When U.S. climate legislation went off track in late April, the pressure to get it rolling again came not only from environmental non-governmental organizations (NGOs), but from companies like General Electric, Shell, and Rio Tinto.
All three belong to the United States Climate Action Partnership (USCAP), an amalgamation of leading corporations and NGOs lobbying for the creation of a credible nationwide greenhouse gas reduction scheme for the entire United States.
Some USCAP members, like Applied Energy Services (AES), have long partnered with NGOs to promote green development, while others have track records that are decidedly climate unfriendly. For these companies, the argument in favor of a consensus on greenhouse-gas reduction is often strategic: they need to make long-term capital investments, so they need to know the long-term regulatory framework within which they operate.
The U.S. plan will likely involve cap-and-trade, a scheme pioneered in the United States to reduce sulfur dioxide emissions and more recently adopted as the key “flexibility mechanism” of the Kyoto Protocol. This is the mechanism that allows companies that reduce their greenhouse gas emissions efficiently to sell credits to companies that aren’t able to do so, thus incentivizing the most efficient practices. It’s now the driver behind a global carbon market that the World Bank says is worth more $100 billion, and many analysts expect it to grow to $1 trillion within a decade.
Cap-and-trade schemes have been implemented across the United States, Europe, Japan, and New Zealand, but just one offers the kind of liquidity and transparency that most futures traders need: namely futures on European Union Allowances (EUAs), which are allowances (see “Contract specs”) issued by EU member states under the European Union Emissions Trading Scheme.
“You have to remember that the system is cap-and-trade, and without a cap, there is no trade,” says Patrick Birley, head of the European Climate Exchange (ECX). “Most of the trading volume is in Europe because we have caps. That’s what drives the need for accurate and constant pricing.”
EUAs are primarily traded on the ECX, which is a subsidiary of Climate Exchange Plc, which itself was recently taken over by ICE (see Trendlines). Climate Exchange Plc also owns the Chicago Climate Exchange and the Chicago Climate Futures Exchange, which lists futures and options based on its own “Carbon Financial Instrument,” as well as on offsets from two regional U.S. schemes (the East Coast’s Regional Greenhouse Gas Initiative and the West Coast’s Climate Action Reserve), as well as on Certified Emission Reduction certificates (CERs), which are created under the Kyoto Protocol’s Clean Development Mechanism (CDM).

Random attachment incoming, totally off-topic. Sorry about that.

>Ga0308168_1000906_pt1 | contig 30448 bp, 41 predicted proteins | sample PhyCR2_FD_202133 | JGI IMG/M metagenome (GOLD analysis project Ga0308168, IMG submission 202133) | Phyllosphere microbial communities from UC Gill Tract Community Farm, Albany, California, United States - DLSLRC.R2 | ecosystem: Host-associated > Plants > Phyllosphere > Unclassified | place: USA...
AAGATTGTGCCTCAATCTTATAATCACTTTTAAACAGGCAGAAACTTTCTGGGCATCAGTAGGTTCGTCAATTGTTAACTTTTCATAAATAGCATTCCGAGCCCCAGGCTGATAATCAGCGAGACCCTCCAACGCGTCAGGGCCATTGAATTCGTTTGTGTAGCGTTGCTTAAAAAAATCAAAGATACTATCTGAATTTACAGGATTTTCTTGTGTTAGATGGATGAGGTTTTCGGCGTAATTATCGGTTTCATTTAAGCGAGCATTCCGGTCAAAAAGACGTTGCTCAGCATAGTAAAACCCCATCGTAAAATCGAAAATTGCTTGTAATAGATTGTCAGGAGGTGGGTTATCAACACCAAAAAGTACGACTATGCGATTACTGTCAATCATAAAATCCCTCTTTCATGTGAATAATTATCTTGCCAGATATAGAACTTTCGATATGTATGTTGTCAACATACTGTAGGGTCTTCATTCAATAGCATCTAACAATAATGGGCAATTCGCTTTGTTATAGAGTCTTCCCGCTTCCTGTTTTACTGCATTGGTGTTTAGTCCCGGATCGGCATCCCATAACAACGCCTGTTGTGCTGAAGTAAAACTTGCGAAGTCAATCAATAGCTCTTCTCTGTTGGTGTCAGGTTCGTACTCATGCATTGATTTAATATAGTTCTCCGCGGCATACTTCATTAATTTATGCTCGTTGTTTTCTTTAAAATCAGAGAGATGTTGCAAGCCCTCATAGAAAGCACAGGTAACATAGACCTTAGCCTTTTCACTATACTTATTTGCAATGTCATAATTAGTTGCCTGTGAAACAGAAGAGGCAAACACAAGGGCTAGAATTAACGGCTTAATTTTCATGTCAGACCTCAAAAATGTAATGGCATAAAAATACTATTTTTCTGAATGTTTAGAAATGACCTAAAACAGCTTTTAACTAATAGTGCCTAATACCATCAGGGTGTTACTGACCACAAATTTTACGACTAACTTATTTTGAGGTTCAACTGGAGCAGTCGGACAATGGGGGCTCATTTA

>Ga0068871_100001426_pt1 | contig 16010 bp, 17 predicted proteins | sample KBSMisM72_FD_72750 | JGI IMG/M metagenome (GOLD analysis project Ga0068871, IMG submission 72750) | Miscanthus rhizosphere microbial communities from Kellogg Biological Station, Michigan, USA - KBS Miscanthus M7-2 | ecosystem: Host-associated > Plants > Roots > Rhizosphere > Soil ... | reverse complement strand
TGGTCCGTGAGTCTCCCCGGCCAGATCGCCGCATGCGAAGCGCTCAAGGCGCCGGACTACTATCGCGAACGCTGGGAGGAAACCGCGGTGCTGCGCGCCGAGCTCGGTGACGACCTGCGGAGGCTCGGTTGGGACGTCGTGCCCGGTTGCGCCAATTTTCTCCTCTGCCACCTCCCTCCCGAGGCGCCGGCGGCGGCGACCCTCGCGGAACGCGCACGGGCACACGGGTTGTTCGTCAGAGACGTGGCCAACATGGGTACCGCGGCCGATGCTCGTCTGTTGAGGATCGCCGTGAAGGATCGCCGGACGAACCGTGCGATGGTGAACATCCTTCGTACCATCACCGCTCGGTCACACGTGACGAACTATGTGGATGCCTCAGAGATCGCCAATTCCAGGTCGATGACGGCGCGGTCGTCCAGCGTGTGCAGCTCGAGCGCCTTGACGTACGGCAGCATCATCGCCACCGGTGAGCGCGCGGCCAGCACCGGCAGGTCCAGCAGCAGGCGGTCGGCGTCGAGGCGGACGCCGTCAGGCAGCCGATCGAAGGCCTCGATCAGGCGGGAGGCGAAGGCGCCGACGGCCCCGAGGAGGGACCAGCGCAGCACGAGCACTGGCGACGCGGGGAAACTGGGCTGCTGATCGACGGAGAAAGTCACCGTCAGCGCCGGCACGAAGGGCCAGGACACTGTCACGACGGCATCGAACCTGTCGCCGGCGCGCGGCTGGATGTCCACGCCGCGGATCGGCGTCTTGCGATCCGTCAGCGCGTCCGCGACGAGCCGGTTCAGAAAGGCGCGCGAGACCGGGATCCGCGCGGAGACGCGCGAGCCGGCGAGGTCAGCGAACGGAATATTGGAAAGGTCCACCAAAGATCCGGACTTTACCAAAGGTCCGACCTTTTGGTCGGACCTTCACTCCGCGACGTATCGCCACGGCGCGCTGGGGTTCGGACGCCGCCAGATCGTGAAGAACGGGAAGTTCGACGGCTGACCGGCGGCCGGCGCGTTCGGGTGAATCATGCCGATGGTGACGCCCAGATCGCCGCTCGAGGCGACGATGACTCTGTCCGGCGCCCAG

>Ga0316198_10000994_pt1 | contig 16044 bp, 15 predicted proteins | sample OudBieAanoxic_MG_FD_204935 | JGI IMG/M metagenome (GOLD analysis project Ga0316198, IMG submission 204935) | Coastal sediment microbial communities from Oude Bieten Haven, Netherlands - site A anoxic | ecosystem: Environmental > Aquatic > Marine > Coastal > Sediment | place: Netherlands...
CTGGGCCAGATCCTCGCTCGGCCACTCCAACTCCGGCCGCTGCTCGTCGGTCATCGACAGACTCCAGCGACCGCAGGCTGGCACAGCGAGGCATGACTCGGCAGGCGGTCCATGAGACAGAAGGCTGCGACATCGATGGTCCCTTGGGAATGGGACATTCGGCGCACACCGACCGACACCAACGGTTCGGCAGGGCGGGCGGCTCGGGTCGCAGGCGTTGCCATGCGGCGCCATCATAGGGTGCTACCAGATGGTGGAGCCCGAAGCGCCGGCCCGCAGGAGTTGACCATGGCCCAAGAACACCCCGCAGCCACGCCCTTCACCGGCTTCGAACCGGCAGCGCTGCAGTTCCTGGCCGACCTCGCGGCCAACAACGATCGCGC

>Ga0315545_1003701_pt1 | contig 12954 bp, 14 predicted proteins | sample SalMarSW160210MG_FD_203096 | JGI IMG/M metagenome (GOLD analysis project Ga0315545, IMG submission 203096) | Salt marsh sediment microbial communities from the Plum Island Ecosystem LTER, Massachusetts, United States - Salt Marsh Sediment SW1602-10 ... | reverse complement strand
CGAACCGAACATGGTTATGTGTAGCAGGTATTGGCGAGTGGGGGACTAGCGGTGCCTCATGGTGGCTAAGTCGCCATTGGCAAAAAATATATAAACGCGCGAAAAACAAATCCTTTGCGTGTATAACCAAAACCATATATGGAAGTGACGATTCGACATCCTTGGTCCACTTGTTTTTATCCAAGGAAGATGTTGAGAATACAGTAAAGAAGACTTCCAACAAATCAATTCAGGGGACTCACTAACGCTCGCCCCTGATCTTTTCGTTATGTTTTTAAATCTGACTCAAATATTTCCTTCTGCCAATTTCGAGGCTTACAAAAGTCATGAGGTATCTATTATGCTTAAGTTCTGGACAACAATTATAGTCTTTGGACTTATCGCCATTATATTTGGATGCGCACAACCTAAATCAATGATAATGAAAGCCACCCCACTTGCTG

CME Group’s Green Exchange lists futures on CERs and EUAs as well, but almost all volume is concentrated on the ECX.
Prices for EUAs have been locked into a range between €12 and €16 for the past year (see “Locked in a range”), with the floor coming from the European Commission’s reiteration of its support for reducing emissions and the ceiling coming largely from concerns over the future of the European economy.
Current EU laws place caps on the energy sector, while other industrial sectors will be capped over time. Carbon prices, as a result, tend to reflect three factors: perceived future supply driven by EU legislation, perceived current demand from the energy sector, and perceived future demand from the economy on the whole.
To trade EUAs and CERs, you need at least a rudimentary understanding of the United Nations Framework Convention on Climate Change, which was signed in the early 1990s by nearly all the world’s countries, including the United States. It’s a legally binding agreement to reduce greenhouse gas emissions, but it doesn’t set any targets and it doesn’t say how these reductions will be achieved.
Under UN procedures, such specifics are left to protocols, such as the Kyoto Protocol, which came into force in 2005 and expires at the end of 2012. It divides the world into developed countries, which are obligated to reduce their greenhouse-gas emissions to a level 5.2% below 1990 levels on average by the end of 2012, and developing countries, which have no obligations to reduce their emissions. Through the carbon market, however, companies in the developed world can earn credits by paying for clean development projects such as wind farms in India or tree-planting projects in Brazil.
The European Union pledged to reduce its emissions to a level 8% below those of 1990 by the end of 2012, and is slowly imposing emission caps on all of its industrial sectors in a phased approach that will continue to expand regardless of what happens in the United States. In the current phase, only a few sectors are regulated, and companies in these sectors receive emission allowances from their national governments. Over time, more sectors will be capped, and all allowances will be auctioned off instead of given away.